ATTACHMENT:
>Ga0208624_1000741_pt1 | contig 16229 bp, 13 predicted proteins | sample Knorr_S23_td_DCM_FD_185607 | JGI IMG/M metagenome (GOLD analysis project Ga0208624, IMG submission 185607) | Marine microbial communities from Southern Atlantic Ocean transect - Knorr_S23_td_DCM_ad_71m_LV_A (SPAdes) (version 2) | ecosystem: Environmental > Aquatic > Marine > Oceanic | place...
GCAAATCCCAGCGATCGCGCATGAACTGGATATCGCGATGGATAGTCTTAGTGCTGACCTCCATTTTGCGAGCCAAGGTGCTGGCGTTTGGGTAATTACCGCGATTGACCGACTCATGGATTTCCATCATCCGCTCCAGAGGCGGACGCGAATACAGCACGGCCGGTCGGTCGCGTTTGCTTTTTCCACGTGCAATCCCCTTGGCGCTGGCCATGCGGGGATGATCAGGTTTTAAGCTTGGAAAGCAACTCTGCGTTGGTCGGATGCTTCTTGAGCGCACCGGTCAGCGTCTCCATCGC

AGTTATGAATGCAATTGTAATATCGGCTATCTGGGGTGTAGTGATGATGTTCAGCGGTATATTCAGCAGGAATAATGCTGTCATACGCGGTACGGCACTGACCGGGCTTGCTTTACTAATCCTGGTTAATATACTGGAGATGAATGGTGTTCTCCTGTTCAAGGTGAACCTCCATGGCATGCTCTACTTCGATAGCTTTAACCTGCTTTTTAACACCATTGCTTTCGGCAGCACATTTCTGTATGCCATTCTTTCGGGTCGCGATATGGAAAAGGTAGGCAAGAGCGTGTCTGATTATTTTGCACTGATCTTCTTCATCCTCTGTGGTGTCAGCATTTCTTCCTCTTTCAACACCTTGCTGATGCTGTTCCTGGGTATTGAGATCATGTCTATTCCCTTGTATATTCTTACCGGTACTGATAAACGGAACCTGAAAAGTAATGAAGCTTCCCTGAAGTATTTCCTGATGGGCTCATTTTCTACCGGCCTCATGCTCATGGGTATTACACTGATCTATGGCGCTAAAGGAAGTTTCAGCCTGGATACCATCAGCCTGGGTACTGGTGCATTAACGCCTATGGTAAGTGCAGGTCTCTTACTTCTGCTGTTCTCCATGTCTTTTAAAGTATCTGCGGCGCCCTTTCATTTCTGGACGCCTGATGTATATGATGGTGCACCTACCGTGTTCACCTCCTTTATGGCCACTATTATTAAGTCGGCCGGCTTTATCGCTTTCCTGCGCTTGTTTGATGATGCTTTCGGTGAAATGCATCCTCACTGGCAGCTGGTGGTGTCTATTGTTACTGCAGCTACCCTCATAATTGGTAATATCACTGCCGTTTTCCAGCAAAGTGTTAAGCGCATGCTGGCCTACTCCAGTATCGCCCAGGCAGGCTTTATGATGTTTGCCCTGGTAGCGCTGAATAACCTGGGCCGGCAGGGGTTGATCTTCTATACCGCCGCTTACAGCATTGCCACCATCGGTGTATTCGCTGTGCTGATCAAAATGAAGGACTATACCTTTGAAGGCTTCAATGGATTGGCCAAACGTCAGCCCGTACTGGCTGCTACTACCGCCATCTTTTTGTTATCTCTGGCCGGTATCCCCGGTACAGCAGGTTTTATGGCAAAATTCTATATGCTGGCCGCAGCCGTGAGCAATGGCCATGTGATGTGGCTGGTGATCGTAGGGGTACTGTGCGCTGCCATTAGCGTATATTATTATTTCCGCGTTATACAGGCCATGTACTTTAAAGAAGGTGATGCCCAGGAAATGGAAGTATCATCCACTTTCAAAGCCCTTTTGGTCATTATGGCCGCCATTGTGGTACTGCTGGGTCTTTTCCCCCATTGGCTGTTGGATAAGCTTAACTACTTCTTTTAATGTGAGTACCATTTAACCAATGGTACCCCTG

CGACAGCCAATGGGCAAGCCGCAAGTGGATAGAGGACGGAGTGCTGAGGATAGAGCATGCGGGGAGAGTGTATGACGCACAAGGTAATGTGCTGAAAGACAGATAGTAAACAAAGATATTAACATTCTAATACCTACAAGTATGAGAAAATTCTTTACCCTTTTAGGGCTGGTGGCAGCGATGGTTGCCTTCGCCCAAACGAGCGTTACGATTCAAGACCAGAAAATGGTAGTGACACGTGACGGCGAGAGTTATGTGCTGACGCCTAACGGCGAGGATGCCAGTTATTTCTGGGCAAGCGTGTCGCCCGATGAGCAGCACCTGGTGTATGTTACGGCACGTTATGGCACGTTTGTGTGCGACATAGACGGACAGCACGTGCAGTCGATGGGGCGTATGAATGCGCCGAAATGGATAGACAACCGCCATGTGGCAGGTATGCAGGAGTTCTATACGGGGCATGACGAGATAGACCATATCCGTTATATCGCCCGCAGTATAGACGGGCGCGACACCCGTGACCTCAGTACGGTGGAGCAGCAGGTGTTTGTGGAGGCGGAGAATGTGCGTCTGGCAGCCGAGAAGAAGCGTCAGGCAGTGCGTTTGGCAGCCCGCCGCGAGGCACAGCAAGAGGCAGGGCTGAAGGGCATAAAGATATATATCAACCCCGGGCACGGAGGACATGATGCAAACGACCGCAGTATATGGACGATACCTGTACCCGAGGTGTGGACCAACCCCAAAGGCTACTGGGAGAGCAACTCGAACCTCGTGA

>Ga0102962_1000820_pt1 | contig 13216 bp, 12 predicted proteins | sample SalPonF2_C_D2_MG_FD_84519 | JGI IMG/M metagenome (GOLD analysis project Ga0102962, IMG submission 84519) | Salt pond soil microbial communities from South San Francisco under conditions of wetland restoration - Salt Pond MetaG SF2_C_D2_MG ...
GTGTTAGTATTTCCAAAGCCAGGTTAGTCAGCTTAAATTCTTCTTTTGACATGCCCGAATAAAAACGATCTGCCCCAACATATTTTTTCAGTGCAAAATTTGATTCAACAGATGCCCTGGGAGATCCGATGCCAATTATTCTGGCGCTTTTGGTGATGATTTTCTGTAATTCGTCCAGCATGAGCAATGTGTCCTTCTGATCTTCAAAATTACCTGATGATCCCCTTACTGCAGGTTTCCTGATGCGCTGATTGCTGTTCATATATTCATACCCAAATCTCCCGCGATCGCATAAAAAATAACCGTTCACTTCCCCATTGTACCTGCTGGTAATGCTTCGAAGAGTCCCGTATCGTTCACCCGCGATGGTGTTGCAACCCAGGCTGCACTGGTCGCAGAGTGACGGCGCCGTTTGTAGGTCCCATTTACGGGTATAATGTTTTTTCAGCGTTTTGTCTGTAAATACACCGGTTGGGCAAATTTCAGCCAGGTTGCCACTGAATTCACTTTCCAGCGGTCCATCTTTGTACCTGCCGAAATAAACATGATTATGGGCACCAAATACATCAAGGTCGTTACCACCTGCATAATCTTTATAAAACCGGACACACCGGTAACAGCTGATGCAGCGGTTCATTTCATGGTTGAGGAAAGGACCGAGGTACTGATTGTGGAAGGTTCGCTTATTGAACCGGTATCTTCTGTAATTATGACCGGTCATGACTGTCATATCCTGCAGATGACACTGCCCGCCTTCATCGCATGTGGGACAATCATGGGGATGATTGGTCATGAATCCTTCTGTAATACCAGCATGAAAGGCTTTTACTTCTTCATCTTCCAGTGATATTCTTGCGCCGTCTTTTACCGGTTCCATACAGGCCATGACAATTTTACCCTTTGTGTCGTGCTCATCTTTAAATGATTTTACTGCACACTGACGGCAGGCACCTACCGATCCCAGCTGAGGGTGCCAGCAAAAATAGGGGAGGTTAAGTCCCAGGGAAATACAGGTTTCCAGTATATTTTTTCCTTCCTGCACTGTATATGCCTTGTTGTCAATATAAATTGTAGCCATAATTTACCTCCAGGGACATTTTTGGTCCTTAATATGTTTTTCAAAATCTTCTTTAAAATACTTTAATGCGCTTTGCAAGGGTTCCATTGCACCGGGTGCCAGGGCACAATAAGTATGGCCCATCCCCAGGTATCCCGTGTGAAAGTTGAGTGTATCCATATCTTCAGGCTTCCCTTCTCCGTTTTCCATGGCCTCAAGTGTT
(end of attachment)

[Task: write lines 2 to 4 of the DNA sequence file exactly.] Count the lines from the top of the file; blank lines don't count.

GCAAATCCCAGCGATCGCGCATGAACTGGATATCGCGATGGATAGTCTTAGTGCTGACCTCCATTTTGCGAGCCAAGGTGCTGGCGTTTGGGTAATTACCGCGATTGACCGACTCATGGATTTCCATCATCCGCTCCAGAGGCGGACGCGAATACAGCACGGCCGGTCGGTCGCGTTTGCTTTTTCCACGTGCAATCCCCTTGGCGCTGGCCATGCGGGGATGATCAGGTTTTAAGCTTGGAAAGCAACTCTGCGTTGGTCGGATGCTTCTTGAGCGCACCGGTCAGCGTCTCCATCGC

AGTTATGAATGCAATTGTAATATCGGCTATCTGGGGTGTAGTGATGATGTTCAGCGGTATATTCAGCAGGAATAATGCTGTCATACGCGGTACGGCACTGACCGGGCTTGCTTTACTAATCCTGGTTAATATACTGGAGATGAATGGTGTTCTCCTGTTCAAGGTGAACCTCCATGGCATGCTCTACTTCGATAGCTTTAACCTGCTTTTTAACACCATTGCTTTCGGCAGCACATTTCTGTATGCCATTCTTTCGGGTCGCGATATGGAAAAGGTAGGCAAGAGCGTGTCTGATTATTTTGCACTGATCTTCTTCATCCTCTGTGGTGTCAGCATTTCTTCCTCTTTCAACACCTTGCTGATGCTGTTCCTGGGTATTGAGATCATGTCTATTCCCTTGTATATTCTTACCGGTACTGATAAACGGAACCTGAAAAGTAATGAAGCTTCCCTGAAGTATTTCCTGATGGGCTCATTTTCTACCGGCCTCATGCTCATGGGTATTACACTGATCTATGGCGCTAAAGGAAGTTTCAGCCTGGATACCATCAGCCTGGGTACTGGTGCATTAACGCCTATGGTAAGTGCAGGTCTCTTACTTCTGCTGTTCTCCATGTCTTTTAAAGTATCTGCGGCGCCCTTTCATTTCTGGACGCCTGATGTATATGATGGTGCACCTACCGTGTTCACCTCCTTTATGGCCACTATTATTAAGTCGGCCGGCTTTATCGCTTTCCTGCGCTTGTTTGATGATGCTTTCGGTGAAATGCATCCTCACTGGCAGCTGGTGGTGTCTATTGTTACTGCAGCTACCCTCATAATTGGTAATATCACTGCCGTTTTCCAGCAAAGTGTTAAGCGCATGCTGGCCTACTCCAGTATCGCCCAGGCAGGCTTTATGATGTTTGCCCTGGTAGCGCTGAATAACCTGGGCCGGCAGGGGTTGATCTTCTATACCGCCGCTTACAGCATTGCCACCATCGGTGTATTCGCTGTGCTGATCAAAATGAAGGACTATACCTTTGAAGGCTTCAATGGATTGGCCAAACGTCAGCCCGTACTGGCTGCTACTACCGCCATCTTTTTGTTATCTCTGGCCGGTATCCCCGGTACAGCAGGTTTTATGGCAAAATTCTATATGCTGGCCGCAGCCGTGAGCAATGGCCATGTGATGTGGCTGGTGATCGTAGGGGTACTGTGCGCTGCCATTAGCGTATATTATTATTTCCGCGTTATACAGGCCATGTACTTTAAAGAAGGTGATGCCCAGGAAATGGAAGTATCATCCACTTTCAAAGCCCTTTTGGTCATTATGGCCGCCATTGTGGTACTGCTGGGTCTTTTCCCCCATTGGCTGTTGGATAAGCTTAACTACTTCTTTTAATGTGAGTACCATTTAACCAATGGTACCCCTG

CGACAGCCAATGGGCAAGCCGCAAGTGGATAGAGGACGGAGTGCTGAGGATAGAGCATGCGGGGAGAGTGTATGACGCACAAGGTAATGTGCTGAAAGACAGATAGTAAACAAAGATATTAACATTCTAATACCTACAAGTATGAGAAAATTCTTTACCCTTTTAGGGCTGGTGGCAGCGATGGTTGCCTTCGCCCAAACGAGCGTTACGATTCAAGACCAGAAAATGGTAGTGACACGTGACGGCGAGAGTTATGTGCTGACGCCTAACGGCGAGGATGCCAGTTATTTCTGGGCAAGCGTGTCGCCCGATGAGCAGCACCTGGTGTATGTTACGGCACGTTATGGCACGTTTGTGTGCGACATAGACGGACAGCACGTGCAGTCGATGGGGCGTATGAATGCGCCGAAATGGATAGACAACCGCCATGTGGCAGGTATGCAGGAGTTCTATACGGGGCATGACGAGATAGACCATATCCGTTATATCGCCCGCAGTATAGACGGGCGCGACACCCGTGACCTCAGTACGGTGGAGCAGCAGGTGTTTGTGGAGGCGGAGAATGTGCGTCTGGCAGCCGAGAAGAAGCGTCAGGCAGTGCGTTTGGCAGCCCGCCGCGAGGCACAGCAAGAGGCAGGGCTGAAGGGCATAAAGATATATATCAACCCCGGGCACGGAGGACATGATGCAAACGACCGCAGTATATGGACGATACCTGTACCCGAGGTGTGGACCAACCCCAAAGGCTACTGGGAGAGCAACTCGAACCTCGTGA